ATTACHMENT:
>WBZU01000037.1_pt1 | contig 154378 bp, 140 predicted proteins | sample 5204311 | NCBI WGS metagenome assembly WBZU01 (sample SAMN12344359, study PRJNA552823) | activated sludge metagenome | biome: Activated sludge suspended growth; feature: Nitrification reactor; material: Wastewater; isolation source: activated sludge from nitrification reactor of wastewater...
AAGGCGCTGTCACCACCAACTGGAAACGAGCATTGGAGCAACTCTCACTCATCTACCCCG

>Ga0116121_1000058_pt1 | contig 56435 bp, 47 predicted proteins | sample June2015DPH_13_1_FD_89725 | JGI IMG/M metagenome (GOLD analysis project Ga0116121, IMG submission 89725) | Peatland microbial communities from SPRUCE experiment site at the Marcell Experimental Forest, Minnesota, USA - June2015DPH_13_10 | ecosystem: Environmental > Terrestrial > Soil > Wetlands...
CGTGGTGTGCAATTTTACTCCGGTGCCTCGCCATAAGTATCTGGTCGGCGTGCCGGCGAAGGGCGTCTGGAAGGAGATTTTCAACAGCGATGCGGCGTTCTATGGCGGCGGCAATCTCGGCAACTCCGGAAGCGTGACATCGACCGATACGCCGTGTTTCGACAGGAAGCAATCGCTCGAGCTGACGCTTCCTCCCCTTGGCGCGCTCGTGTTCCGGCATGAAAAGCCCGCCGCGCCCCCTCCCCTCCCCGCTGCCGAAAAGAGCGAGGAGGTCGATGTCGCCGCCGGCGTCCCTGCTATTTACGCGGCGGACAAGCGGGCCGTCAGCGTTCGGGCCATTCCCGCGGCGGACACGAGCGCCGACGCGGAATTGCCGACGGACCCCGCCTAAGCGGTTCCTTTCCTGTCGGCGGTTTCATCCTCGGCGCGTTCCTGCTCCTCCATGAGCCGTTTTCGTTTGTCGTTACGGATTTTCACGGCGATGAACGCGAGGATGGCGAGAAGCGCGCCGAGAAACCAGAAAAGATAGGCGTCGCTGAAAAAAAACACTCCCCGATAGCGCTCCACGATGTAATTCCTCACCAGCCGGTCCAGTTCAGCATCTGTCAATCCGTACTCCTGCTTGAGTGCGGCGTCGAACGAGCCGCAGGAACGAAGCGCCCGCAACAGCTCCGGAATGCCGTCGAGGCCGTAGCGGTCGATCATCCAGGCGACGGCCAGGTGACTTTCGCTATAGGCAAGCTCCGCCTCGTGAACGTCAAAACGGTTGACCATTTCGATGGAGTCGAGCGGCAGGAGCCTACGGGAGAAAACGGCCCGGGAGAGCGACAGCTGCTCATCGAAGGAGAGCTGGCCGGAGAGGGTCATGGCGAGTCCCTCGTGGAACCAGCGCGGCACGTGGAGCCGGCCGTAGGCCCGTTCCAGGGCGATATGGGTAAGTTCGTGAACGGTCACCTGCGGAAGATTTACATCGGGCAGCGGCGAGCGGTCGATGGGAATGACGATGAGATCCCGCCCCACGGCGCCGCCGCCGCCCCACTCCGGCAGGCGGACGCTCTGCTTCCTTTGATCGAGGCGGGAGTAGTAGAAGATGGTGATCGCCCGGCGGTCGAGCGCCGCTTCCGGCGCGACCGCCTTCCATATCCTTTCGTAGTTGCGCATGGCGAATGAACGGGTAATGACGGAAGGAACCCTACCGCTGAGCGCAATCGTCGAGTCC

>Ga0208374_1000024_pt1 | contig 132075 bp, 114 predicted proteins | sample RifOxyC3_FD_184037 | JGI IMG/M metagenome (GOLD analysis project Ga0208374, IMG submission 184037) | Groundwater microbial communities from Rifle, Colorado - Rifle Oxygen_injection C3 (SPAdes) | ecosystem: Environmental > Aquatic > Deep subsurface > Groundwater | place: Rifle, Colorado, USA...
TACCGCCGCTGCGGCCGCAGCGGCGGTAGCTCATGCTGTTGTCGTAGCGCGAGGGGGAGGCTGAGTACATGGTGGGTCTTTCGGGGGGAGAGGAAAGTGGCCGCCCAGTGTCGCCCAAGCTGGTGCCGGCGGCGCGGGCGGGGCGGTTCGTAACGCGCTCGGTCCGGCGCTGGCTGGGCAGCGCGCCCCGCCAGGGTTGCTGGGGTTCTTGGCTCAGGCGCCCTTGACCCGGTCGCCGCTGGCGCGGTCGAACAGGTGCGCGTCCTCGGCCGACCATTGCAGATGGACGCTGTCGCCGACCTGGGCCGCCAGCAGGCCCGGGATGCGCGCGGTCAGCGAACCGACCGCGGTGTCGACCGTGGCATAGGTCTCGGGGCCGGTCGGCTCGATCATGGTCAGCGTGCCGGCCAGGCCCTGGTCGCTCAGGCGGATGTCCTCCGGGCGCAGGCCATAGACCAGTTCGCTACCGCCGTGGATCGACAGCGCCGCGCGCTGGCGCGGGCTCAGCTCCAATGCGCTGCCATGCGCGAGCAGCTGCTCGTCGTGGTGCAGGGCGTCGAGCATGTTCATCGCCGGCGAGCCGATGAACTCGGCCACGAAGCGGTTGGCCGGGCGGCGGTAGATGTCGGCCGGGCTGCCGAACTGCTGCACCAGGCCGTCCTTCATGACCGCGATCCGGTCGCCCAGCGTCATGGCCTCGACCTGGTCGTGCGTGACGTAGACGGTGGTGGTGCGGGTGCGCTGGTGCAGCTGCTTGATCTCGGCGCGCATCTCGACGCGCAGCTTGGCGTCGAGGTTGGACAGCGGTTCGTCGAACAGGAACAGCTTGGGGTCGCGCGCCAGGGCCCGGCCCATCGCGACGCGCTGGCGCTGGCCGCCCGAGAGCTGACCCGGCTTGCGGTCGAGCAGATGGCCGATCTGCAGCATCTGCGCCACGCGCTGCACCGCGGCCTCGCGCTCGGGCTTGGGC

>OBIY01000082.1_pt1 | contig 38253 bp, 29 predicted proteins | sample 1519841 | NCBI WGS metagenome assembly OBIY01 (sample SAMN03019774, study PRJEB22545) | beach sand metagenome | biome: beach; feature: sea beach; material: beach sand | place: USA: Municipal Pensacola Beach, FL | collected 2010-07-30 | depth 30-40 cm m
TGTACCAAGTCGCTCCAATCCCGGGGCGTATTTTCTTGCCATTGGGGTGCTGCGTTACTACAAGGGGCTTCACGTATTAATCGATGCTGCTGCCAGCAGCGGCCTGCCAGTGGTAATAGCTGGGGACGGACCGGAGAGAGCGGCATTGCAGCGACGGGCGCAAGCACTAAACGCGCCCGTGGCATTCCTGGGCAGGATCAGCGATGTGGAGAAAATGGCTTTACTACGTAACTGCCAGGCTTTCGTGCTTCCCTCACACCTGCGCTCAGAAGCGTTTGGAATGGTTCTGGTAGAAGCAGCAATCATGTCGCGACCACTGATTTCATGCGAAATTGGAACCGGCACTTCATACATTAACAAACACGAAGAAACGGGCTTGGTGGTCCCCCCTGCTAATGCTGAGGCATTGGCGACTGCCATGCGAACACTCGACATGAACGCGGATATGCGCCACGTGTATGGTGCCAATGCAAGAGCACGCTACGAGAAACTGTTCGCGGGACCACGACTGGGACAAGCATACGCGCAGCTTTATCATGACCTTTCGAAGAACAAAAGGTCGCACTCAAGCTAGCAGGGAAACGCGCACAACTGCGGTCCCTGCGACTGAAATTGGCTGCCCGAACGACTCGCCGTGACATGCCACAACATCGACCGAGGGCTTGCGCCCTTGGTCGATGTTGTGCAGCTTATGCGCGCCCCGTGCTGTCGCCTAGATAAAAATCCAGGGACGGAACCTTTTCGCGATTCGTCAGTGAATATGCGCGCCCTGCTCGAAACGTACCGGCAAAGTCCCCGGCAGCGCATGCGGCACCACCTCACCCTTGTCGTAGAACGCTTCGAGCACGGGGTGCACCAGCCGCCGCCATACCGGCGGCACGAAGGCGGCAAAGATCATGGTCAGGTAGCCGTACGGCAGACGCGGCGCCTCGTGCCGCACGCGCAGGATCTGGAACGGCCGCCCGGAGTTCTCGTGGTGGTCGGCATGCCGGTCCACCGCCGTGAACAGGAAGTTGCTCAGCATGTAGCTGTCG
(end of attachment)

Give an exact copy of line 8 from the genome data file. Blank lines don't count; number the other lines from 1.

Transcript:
TGTACCAAGTCGCTCCAATCCCGGGGCGTATTTTCTTGCCATTGGGGTGCTGCGTTACTACAAGGGGCTTCACGTATTAATCGATGCTGCTGCCAGCAGCGGCCTGCCAGTGGTAATAGCTGGGGACGGACCGGAGAGAGCGGCATTGCAGCGACGGGCGCAAGCACTAAACGCGCCCGTGGCATTCCTGGGCAGGATCAGCGATGTGGAGAAAATGGCTTTACTACGTAACTGCCAGGCTTTCGTGCTTCCCTCACACCTGCGCTCAGAAGCGTTTGGAATGGTTCTGGTAGAAGCAGCAATCATGTCGCGACCACTGATTTCATGCGAAATTGGAACCGGCACTTCATACATTAACAAACACGAAGAAACGGGCTTGGTGGTCCCCCCTGCTAATGCTGAGGCATTGGCGACTGCCATGCGAACACTCGACATGAACGCGGATATGCGCCACGTGTATGGTGCCAATGCAAGAGCACGCTACGAGAAACTGTTCGCGGGACCACGACTGGGACAAGCATACGCGCAGCTTTATCATGACCTTTCGAAGAACAAAAGGTCGCACTCAAGCTAGCAGGGAAACGCGCACAACTGCGGTCCCTGCGACTGAAATTGGCTGCCCGAACGACTCGCCGTGACATGCCACAACATCGACCGAGGGCTTGCGCCCTTGGTCGATGTTGTGCAGCTTATGCGCGCCCCGTGCTGTCGCCTAGATAAAAATCCAGGGACGGAACCTTTTCGCGATTCGTCAGTGAATATGCGCGCCCTGCTCGAAACGTACCGGCAAAGTCCCCGGCAGCGCATGCGGCACCACCTCACCCTTGTCGTAGAACGCTTCGAGCACGGGGTGCACCAGCCGCCGCCATACCGGCGGCACGAAGGCGGCAAAGATCATGGTCAGGTAGCCGTACGGCAGACGCGGCGCCTCGTGCCGCACGCGCAGGATCTGGAACGGCCGCCCGGAGTTCTCGTGGTGGTCGGCATGCCGGTCCACCGCCGTGAACAGGAAGTTGCTCAGCATGTAGCTGTCG